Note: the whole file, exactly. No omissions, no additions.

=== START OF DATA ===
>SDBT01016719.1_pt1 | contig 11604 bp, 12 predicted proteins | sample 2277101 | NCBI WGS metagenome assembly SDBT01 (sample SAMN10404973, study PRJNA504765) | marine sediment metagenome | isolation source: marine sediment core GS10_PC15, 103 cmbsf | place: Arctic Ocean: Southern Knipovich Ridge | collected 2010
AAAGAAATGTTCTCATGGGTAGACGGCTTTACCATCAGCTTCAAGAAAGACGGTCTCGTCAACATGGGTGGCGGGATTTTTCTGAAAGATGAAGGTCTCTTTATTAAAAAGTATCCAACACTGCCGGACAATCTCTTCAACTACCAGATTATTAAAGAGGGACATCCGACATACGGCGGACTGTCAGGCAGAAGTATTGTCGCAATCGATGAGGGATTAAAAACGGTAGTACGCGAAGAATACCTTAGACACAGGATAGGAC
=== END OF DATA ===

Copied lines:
>SDBT01016719.1_pt1 | contig 11604 bp, 12 predicted proteins | sample 2277101 | NCBI WGS metagenome assembly SDBT01 (sample SAMN10404973, study PRJNA504765) | marine sediment metagenome | isolation source: marine sediment core GS10_PC15, 103 cmbsf | place: Arctic Ocean: Southern Knipovich Ridge | collected 2010
AAAGAAATGTTCTCATGGGTAGACGGCTTTACCATCAGCTTCAAGAAAGACGGTCTCGTCAACATGGGTGGCGGGATTTTTCTGAAAGATGAAGGTCTCTTTATTAAAAAGTATCCAACACTGCCGGACAATCTCTTCAACTACCAGATTATTAAAGAGGGACATCCGACATACGGCGGACTGTCAGGCAGAAGTATTGTCGCAATCGATGAGGGATTAAAAACGGTAGTACGCGAAGAATACCTTAGACACAGGATAGGAC